The columbian exchange was a name for all the trading between the Americas and Europe back in day when columbus first discovered America. They traded plants, animals, and diseases while sailing from country to country. The europeans brought new plants to america and new animals also, but with new animals and people in a foreign land also brings new disease that the natives were not immuned to yet. Diseases like smallpox, measles, and influenza killed off a lot of the native Americans. Why would the natives allowed these foreign new people and new animals to come near them? I know I wouldn’t, these animals and people were killing off your people and you do nothing to stop it? That’s messed up. Nearly all of the European diseases were transmittable by air and touch, and this made it easy for the disease to spread rapidly. The deadliest disease of them all was smallpox, the disease was detrimental to the indian population. Iceland is an example of how devastating smallpox could be. In 1707, smallpox first appeared in Iceland, in two years 18,000 of the islands 50,000 inhabitants died of it. In the columbian exchange, the worst thing that came out of it was the diseases by far.

  5. Thomas-Louis Deshaies says:

    Thomas Deshaies
    Blog 3 John Dickinson

    One of the most importing father is one of the most of people never hear about ,John Dickinson is one of the pillar on the American revolution born the 8 November 1732 in the Maryland and dead the 14 February 1808 . He write a lot of essay for a farmer of the Pennsylvania and Delaware , he was a member of the continental congress. During the revolution he wrote two big pre-wars documents , the petition for the king and the all of branch petition for negotiate peace. When the negotiation fell he refuse to the sign the declaration of independence because he believe the colonies should seek together and said to other countries to come with them. After this he star to support the sovereignty with a series of essay name fabius letter where he support at 100% for the state sovereignty . John Dickinson was one on the first farmer to release his slaves , John Dickinson was a men who thing at a free country is possible . John Dickinson is a big part of why the United-State are what they are .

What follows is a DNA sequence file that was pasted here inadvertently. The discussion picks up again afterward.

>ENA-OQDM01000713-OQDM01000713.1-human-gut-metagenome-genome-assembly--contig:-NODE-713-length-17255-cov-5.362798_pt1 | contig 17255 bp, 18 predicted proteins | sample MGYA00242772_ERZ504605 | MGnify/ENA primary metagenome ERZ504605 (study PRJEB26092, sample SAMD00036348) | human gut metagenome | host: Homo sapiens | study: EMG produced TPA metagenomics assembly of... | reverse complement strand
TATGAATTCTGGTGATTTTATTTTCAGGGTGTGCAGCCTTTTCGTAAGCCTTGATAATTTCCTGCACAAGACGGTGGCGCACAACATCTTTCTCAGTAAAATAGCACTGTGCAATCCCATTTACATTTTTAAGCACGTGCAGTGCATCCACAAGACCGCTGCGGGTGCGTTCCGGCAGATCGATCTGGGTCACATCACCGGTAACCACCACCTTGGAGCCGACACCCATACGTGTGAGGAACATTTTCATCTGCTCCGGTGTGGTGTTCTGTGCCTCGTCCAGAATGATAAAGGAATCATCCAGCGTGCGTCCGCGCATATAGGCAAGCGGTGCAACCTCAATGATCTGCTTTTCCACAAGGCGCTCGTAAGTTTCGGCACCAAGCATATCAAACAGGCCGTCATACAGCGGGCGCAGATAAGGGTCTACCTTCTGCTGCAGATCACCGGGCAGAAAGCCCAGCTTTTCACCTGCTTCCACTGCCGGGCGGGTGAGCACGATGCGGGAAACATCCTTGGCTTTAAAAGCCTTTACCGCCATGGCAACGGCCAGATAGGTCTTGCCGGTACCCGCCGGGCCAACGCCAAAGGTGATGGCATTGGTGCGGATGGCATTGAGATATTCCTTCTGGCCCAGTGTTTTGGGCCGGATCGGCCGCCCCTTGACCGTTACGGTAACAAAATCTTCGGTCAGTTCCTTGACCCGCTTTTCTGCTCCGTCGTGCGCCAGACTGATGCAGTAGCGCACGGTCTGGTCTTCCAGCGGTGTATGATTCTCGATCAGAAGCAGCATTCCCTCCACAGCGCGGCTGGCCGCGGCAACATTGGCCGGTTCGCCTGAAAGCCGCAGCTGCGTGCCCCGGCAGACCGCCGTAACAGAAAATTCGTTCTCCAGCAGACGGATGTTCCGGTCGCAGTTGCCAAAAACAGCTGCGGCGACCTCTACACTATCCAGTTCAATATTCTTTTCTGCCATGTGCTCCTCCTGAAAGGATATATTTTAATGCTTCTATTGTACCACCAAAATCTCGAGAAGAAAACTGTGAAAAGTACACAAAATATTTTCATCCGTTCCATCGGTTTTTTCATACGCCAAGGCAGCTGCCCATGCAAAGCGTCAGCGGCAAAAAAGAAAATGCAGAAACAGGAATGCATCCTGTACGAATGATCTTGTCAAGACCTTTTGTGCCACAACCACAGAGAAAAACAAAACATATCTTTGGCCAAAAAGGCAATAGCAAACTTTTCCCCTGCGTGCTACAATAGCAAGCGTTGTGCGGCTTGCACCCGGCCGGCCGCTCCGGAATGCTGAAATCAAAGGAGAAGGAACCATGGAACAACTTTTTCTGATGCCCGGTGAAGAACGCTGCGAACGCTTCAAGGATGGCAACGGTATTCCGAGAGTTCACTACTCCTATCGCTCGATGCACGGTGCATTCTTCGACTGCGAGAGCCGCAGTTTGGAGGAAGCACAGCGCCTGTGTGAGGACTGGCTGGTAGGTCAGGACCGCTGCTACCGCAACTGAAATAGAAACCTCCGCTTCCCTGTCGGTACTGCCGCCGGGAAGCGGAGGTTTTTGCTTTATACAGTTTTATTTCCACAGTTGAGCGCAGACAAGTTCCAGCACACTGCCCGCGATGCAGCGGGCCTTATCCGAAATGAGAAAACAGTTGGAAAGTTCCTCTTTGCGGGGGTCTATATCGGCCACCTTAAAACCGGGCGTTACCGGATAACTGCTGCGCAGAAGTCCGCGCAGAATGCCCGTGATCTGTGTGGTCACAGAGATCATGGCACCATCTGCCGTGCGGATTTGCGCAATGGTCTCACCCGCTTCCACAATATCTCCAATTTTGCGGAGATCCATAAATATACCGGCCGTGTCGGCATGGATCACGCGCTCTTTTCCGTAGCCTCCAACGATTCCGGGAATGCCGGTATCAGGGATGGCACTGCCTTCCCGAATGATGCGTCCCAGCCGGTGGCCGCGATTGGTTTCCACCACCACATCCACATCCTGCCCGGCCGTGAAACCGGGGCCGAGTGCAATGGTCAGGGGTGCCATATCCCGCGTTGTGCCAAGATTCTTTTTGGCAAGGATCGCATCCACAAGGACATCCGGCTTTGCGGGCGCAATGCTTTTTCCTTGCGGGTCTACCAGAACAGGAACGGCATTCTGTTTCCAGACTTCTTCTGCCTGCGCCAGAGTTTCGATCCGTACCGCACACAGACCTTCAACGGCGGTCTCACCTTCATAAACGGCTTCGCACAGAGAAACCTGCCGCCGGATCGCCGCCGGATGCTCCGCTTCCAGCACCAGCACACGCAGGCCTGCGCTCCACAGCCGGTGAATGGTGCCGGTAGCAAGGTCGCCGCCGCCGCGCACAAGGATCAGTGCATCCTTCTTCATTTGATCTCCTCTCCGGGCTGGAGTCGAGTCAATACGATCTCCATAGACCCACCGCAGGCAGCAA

6. Jeremy Wagner says:

    The Stamp Act in 1765 affected thousands of citizens in America. The Stamp Act put taxes on paper goods such as court proceedings, insurance policies, licenses to practice law, deeds, leases, mortgages, bonds, contracts, bills of lading, customs clearances, playing cards, pamphlets, almanacs, and newspapers. But one man by the name of Patrick Henry did not agree with the Stamp Act. He pushed through five resolves that proved it should not be an Act. It was denied for the Stamp Act to go away but word got out and Mercury printed it. All the colonies got a copy of the resolves. This made me think of the time my mom told me to clean my room when i was younger and i made a list of why i should not clean my room with my brother Will. People started to protest against the Stamp Act because it was causing so many people to lose money. These people called themselves the sons of Liberty. People started to have riots until they would abolish the Stamp Act. After a while The stamp Acts were abolished and nobody got punished for the riots in boston and people began to buy more paper made things.